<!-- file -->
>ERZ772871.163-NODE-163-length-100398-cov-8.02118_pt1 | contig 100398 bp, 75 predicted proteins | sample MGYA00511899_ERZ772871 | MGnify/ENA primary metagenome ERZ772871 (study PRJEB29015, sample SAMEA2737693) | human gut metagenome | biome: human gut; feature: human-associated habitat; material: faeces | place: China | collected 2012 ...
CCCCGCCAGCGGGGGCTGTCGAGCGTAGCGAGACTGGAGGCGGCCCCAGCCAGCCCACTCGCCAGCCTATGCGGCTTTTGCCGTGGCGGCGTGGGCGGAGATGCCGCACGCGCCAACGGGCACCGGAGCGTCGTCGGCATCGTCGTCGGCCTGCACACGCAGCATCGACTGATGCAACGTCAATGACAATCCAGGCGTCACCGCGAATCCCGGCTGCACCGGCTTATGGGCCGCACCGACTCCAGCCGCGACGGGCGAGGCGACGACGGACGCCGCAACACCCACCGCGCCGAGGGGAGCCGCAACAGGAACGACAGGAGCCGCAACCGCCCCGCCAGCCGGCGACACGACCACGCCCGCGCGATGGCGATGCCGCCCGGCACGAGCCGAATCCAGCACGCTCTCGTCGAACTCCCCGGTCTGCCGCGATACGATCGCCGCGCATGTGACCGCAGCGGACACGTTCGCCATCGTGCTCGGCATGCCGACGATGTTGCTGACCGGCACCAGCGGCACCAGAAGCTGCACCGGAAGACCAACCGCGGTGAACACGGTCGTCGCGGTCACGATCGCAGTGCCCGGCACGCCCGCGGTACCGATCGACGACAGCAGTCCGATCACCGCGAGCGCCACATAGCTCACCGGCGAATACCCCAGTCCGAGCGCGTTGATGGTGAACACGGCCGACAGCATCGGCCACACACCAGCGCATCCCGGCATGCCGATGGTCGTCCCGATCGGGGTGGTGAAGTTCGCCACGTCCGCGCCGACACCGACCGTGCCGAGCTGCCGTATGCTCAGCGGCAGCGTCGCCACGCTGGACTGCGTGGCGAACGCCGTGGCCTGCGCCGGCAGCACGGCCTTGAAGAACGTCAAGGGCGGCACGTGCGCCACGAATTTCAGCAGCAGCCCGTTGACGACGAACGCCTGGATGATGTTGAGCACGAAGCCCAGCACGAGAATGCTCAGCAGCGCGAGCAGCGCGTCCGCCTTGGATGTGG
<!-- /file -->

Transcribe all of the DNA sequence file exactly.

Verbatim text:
>ERZ772871.163-NODE-163-length-100398-cov-8.02118_pt1 | contig 100398 bp, 75 predicted proteins | sample MGYA00511899_ERZ772871 | MGnify/ENA primary metagenome ERZ772871 (study PRJEB29015, sample SAMEA2737693) | human gut metagenome | biome: human gut; feature: human-associated habitat; material: faeces | place: China | collected 2012 ...
CCCCGCCAGCGGGGGCTGTCGAGCGTAGCGAGACTGGAGGCGGCCCCAGCCAGCCCACTCGCCAGCCTATGCGGCTTTTGCCGTGGCGGCGTGGGCGGAGATGCCGCACGCGCCAACGGGCACCGGAGCGTCGTCGGCATCGTCGTCGGCCTGCACACGCAGCATCGACTGATGCAACGTCAATGACAATCCAGGCGTCACCGCGAATCCCGGCTGCACCGGCTTATGGGCCGCACCGACTCCAGCCGCGACGGGCGAGGCGACGACGGACGCCGCAACACCCACCGCGCCGAGGGGAGCCGCAACAGGAACGACAGGAGCCGCAACCGCCCCGCCAGCCGGCGACACGACCACGCCCGCGCGATGGCGATGCCGCCCGGCACGAGCCGAATCCAGCACGCTCTCGTCGAACTCCCCGGTCTGCCGCGATACGATCGCCGCGCATGTGACCGCAGCGGACACGTTCGCCATCGTGCTCGGCATGCCGACGATGTTGCTGACCGGCACCAGCGGCACCAGAAGCTGCACCGGAAGACCAACCGCGGTGAACACGGTCGTCGCGGTCACGATCGCAGTGCCCGGCACGCCCGCGGTACCGATCGACGACAGCAGTCCGATCACCGCGAGCGCCACATAGCTCACCGGCGAATACCCCAGTCCGAGCGCGTTGATGGTGAACACGGCCGACAGCATCGGCCACACACCAGCGCATCCCGGCATGCCGATGGTCGTCCCGATCGGGGTGGTGAAGTTCGCCACGTCCGCGCCGACACCGACCGTGCCGAGCTGCCGTATGCTCAGCGGCAGCGTCGCCACGCTGGACTGCGTGGCGAACGCCGTGGCCTGCGCCGGCAGCACGGCCTTGAAGAACGTCAAGGGCGGCACGTGCGCCACGAATTTCAGCAGCAGCCCGTTGACGACGAACGCCTGGATGATGTTGAGCACGAAGCCCAGCACGAGAATGCTCAGCAGCGCGAGCAGCGCGTCCGCCTTGGATGTGG